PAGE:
Post-Traumatic Stress Disorder: Heterogeneity and Translation
Farris Tuma, Sc.D.
Chief, Traumatic Stress Disorders Research Program
Division of Adult Translational Research and Treatment Development
NIMH is proposing multiple efforts to address the challenges of heterogeneity and translation in post-traumatic stress conditions. This initiative involves two related but distinct components: to interrogate mechanisms responsible for subtypes of impairment in small scale translational experiments; and to acquire longitudinal and dimensional data on emergence and course of post-traumatic clinical phenomena to enhance early prediction and classification of conditions and identify targets for prevention. These initiatives are responsive to the 2012 White House Executive Order on Improving Access to Mental Health Services for Veterans, Service Members, and Military Families, section 5, calling for research to accelerate discovery of underlying mechanisms and rapidly translate this understanding into actionable tools for prevention, early diagnosis, and better treatment.
On any given day in the United States, 7-8 million people are struggling with post-traumatic stress disorder (PTSD). Current estimates suggest that roughly 20% of the over 2 million service-members who have served in Iraq and Afghanistan will be affected by PTSD, traumatic brain injury, or both. Advances in basic science have not been easily translated into mechanisms underlying the heterogeneous changes seen in response to stress in humans, particularly among clinical populations. Historically, the manifestations of mental health problems following traumatic stress exposure have been considered largely under the umbrella of PTSD, with recognition that there was great variability in presentation and high comorbidity with other conditions, including depression, substance abuse, and a variety of other symptoms and behaviors. The heterogeneity within PTSD has complicated our ability to identify the mechanisms and course of dysfunction. Although PTSD is the only disorder with a clear precipitating event, we lack an understanding of the different pathophysiological changes that characterize various subtypes of the PTSD syndrome or that distinguish those who will recover naturally from those who might benefit from interventions targeted toward particular mechanisms. NIMH is proposing the two initiatives to address the challenges of translation and heterogeneity in PTSD:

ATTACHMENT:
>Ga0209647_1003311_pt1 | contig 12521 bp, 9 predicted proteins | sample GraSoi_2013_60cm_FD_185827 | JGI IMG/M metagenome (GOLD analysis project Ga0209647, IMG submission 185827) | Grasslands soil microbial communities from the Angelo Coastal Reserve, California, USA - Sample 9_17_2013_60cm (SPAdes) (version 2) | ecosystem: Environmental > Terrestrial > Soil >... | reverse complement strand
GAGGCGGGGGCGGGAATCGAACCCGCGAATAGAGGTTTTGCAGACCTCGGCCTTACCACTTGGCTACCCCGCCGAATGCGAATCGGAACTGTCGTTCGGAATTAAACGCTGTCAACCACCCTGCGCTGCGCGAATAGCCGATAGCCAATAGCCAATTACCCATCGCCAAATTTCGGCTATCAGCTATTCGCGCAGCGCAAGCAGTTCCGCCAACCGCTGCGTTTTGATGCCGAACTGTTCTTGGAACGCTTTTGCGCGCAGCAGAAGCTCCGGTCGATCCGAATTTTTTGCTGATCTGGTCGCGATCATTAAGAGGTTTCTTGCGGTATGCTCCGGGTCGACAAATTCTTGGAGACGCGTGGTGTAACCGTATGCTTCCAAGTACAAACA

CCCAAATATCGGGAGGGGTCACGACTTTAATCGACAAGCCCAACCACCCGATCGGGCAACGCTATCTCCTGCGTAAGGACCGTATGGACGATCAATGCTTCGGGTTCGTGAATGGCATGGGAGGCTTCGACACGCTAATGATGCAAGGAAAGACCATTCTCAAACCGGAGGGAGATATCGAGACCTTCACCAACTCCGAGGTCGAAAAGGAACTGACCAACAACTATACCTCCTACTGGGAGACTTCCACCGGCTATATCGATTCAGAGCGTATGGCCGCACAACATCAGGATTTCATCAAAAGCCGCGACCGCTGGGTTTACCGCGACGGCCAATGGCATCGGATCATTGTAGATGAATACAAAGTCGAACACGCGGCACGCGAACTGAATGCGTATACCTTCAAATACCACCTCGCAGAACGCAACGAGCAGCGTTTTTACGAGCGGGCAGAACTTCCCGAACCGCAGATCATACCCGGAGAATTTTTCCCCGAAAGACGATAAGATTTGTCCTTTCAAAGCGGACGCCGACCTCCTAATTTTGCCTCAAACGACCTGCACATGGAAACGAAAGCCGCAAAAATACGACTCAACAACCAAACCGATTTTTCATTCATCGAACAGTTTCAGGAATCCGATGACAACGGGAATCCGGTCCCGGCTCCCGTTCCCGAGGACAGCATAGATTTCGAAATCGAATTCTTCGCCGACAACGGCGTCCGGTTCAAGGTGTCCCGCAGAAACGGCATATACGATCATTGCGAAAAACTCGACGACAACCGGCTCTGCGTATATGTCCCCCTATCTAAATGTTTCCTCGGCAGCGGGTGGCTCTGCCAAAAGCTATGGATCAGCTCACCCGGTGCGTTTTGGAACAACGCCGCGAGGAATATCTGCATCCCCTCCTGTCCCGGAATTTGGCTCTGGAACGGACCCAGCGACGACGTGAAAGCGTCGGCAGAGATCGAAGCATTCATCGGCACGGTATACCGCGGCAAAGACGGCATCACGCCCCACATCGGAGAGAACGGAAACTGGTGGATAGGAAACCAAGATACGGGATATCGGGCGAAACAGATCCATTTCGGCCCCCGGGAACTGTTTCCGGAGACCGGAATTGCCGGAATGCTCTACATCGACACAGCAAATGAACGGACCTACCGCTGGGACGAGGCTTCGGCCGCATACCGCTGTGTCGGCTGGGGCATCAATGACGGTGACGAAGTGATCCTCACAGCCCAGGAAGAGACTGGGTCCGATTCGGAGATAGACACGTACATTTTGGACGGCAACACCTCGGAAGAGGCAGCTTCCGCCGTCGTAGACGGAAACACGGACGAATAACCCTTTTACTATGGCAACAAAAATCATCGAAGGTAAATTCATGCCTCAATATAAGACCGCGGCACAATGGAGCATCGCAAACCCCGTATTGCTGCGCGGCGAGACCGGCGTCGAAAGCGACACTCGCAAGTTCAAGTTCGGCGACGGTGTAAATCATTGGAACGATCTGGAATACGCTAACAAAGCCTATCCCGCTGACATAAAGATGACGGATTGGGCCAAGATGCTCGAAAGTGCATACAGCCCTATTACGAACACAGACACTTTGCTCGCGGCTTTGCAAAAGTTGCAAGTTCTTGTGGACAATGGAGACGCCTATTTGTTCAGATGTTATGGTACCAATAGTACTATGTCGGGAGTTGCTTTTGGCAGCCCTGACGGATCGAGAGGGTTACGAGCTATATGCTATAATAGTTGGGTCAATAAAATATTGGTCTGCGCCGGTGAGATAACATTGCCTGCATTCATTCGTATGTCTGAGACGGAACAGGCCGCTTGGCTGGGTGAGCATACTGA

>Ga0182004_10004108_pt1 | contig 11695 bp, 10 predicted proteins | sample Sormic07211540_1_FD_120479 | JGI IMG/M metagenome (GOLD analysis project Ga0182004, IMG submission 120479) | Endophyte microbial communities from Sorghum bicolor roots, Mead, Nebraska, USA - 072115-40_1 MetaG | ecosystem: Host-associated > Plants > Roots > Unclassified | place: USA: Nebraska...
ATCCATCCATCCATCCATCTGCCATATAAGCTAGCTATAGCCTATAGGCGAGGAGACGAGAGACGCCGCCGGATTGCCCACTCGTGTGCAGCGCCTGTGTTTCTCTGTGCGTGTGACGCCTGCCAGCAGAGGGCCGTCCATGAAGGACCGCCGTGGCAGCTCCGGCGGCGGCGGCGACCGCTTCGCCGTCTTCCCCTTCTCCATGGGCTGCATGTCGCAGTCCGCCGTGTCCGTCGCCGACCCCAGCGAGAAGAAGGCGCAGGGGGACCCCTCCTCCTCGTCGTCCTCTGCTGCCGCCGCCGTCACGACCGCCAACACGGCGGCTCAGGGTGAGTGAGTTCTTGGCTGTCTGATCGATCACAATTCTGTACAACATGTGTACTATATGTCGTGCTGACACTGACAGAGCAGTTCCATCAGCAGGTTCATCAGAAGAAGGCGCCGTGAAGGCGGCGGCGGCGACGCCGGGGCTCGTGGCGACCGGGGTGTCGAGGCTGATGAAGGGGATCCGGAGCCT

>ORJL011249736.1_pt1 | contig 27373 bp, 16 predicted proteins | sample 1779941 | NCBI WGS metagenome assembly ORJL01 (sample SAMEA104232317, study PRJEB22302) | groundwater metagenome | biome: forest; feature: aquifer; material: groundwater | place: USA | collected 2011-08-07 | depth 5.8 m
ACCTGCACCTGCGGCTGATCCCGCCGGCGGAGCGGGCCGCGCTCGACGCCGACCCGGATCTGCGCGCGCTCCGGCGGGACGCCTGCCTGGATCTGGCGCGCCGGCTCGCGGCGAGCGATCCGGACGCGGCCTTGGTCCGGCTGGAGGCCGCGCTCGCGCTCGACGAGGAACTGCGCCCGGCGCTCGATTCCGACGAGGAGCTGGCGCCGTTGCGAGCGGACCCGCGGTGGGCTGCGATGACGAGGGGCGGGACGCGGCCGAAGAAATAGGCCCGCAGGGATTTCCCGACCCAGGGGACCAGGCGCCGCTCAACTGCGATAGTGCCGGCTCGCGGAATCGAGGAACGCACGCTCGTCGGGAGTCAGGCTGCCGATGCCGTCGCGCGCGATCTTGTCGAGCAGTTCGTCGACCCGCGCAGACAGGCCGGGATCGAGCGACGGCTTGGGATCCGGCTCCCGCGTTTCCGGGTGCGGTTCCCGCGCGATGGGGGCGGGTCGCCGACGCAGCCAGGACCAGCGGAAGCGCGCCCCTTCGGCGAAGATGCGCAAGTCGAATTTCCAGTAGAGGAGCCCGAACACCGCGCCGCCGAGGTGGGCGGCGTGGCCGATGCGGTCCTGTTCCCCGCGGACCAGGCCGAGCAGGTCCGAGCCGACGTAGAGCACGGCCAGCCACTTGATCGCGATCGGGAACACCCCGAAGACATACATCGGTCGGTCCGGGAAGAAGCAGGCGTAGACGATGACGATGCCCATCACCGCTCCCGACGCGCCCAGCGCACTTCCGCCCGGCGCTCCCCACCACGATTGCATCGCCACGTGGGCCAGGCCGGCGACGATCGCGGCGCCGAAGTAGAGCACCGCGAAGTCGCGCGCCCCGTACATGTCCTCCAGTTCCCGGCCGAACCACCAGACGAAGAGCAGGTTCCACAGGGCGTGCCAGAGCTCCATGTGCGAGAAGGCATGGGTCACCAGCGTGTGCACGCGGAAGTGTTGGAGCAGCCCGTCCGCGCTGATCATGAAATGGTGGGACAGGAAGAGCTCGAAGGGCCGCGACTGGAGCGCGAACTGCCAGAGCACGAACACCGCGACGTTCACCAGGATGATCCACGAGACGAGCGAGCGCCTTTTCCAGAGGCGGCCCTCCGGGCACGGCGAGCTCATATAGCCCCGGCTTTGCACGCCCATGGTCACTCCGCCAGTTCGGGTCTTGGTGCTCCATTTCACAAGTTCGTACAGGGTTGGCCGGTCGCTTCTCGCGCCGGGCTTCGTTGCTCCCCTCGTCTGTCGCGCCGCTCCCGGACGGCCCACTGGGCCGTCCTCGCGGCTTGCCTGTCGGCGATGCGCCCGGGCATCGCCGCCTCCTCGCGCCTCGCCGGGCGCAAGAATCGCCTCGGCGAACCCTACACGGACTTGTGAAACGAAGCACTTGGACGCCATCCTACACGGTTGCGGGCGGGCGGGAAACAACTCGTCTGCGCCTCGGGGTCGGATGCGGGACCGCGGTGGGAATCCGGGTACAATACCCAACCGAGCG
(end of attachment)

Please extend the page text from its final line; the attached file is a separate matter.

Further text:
Mechanisms of Fear, Learning, and Memory
This initiative would encourage translational research through collaboration between basic and clinical researchers targeting fear, learning, and memory processes. The goal would be to apply/interrogate putative mechanisms that underlie changes seen in response to stress to humans, particularly clinical populations. Multi-stage research grants are envisioned, involving collaboration between basic and clinical researchers, to develop proof-of-principle studies (from model animals to humans with well characterized paradigms of specific fear, learning, and memory dysfunctions) prior to progression to pilot clinical studies.
Probing Early Pathophysiology in Post-traumatic Stress Conditions
This initiative would aim to identify specific phenotypes of distress and dysfunction and understand the course and trajectory to optimize “treatments as prevention” based on the related pathophysiological changes observed/expected. The initiative may involve new projects and longitudinal designs to identify and probe early pathophysiological changes and adjustment post exposure in trauma patients seen in emergency rooms and other acute trauma settings. Additionally, this effort may involve secondary analyses of existing biological, experiential, demographic, and cognitive data to supplement new data collection. The overall goal would be reliable, multi-method risk prediction algorithm(s) based on biomarkers and cognitive tests that yield phenotypes of post-traumatic stress conditions for further research, as well as an actionable understanding of the course and trajectory of these conditions to optimize prevention based on markers of pathophysiological changes.